Since 2003, the IRC has been working to engage men in gender-based violence prevention, as a key primary intervention. While violence against women and girls takes various forms in different communities and countries, it stems from gender inequality and the patriarchal norms and beliefs that shape how individuals and groups are socialized. These cultural norms – and the institutional structures and every day practices that result from them – lead to gender-based violence.
In conflict settings, when these norms are compounded by militarized versions of masculinity and a breakdown of law and order, women and girls are at even greater risk. At the same time, periods of conflict can provide openings and inspiration for challenging old ways of being and exploring new and transformative ideas. Working with men and boys in the wake of conflict can present opportunities for reflection on negative patterns and behaviors. This kind of awareness-raising and analysis of gendered socialization can be an important step toward creating a world where women and girls are valued, equal and free from violence.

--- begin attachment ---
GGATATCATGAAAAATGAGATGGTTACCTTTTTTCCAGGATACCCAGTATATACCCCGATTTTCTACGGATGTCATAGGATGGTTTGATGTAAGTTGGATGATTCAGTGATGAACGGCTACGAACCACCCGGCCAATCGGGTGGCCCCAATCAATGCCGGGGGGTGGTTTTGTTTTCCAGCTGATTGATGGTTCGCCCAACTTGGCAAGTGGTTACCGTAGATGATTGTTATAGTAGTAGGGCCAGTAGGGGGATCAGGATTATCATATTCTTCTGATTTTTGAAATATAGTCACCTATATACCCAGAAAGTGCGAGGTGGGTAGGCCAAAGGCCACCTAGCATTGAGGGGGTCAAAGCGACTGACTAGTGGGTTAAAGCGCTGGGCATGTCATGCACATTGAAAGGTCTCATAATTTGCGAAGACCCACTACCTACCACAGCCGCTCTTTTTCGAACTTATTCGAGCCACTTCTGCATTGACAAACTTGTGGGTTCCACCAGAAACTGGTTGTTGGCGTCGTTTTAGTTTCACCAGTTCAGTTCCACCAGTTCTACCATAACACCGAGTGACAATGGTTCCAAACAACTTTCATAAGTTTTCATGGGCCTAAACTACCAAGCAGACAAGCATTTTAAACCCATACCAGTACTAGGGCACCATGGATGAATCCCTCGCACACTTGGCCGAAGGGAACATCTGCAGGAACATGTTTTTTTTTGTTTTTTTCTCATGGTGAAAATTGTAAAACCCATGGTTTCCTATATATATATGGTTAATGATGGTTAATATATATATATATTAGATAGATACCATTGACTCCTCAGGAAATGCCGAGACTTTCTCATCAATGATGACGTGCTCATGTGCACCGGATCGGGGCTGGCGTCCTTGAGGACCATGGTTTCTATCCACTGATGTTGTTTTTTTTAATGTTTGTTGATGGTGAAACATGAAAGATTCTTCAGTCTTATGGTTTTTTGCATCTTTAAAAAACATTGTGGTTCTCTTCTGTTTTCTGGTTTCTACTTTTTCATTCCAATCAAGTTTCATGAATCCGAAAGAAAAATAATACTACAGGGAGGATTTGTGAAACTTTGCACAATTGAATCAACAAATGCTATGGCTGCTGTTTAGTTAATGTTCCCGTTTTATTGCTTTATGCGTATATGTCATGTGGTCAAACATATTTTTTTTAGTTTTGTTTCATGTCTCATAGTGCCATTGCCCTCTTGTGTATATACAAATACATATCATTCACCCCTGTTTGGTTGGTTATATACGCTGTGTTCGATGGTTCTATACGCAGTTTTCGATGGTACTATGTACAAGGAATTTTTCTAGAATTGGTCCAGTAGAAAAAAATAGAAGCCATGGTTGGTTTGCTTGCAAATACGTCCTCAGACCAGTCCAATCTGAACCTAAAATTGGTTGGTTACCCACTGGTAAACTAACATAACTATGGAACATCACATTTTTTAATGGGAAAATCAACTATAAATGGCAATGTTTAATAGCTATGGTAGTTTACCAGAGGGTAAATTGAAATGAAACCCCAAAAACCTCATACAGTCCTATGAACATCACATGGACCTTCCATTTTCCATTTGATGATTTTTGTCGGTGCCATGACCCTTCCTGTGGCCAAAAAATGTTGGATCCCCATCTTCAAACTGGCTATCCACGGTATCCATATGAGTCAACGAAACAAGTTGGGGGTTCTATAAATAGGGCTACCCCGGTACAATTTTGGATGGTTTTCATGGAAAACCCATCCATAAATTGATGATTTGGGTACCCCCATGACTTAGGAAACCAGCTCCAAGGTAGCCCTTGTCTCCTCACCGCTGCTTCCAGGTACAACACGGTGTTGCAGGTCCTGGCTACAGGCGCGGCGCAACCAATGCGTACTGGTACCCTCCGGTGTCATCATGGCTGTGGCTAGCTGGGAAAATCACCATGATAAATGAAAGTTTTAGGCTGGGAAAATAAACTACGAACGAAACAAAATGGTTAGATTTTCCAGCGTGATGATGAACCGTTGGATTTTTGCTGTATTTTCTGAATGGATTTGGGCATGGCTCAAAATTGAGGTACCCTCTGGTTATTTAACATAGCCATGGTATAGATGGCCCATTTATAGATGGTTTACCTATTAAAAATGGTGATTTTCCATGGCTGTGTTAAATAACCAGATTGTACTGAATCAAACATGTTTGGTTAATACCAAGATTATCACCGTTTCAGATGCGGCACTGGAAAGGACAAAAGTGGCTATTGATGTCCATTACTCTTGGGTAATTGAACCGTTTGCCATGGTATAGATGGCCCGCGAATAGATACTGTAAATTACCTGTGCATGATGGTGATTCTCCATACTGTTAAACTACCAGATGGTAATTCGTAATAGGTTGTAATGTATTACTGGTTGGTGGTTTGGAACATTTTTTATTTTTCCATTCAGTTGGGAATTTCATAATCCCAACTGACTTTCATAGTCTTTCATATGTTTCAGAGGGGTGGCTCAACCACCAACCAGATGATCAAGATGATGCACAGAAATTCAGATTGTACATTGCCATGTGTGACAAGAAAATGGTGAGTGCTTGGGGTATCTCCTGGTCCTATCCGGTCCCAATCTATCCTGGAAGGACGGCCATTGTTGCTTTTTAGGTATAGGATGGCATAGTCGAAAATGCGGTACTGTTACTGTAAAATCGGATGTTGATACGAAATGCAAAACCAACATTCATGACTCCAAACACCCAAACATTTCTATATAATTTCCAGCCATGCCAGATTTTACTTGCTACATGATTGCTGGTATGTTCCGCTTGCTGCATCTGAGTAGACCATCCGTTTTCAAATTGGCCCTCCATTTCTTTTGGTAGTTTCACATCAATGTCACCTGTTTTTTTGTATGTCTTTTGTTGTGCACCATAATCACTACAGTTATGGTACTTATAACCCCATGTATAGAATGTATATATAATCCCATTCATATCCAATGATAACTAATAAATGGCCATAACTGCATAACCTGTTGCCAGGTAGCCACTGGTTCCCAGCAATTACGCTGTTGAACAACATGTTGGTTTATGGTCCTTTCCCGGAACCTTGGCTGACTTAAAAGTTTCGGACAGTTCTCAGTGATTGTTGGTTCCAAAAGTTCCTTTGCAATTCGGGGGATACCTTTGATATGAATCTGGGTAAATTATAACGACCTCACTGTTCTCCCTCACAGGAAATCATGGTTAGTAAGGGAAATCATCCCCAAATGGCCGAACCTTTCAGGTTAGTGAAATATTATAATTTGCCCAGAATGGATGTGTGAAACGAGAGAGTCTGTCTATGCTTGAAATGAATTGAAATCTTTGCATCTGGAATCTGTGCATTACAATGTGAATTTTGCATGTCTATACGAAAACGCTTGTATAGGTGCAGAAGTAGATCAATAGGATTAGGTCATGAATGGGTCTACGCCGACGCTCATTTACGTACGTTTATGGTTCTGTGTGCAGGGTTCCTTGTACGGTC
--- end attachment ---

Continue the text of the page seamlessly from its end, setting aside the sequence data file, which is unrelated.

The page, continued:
Based on our evidenced-based curriculum and best practices, we developed Preventing Violence Against Women & Girls: Engaging Men through Accountable Practice (EMAP), a primary prevention resource package that contains an ten-month individual behavior change intervention created with conflict affected communities, which aims to reduce violence against women and girls by addressing its root causes. EMAP offers an innovative primary prevention model for engaging men in transformative individual behavior change in a post-conflict context, guided by the input and realities of the women in their communities.
The EMAP package will offer practitioners a field-tested resource to guide efforts in preventing gender-based violence.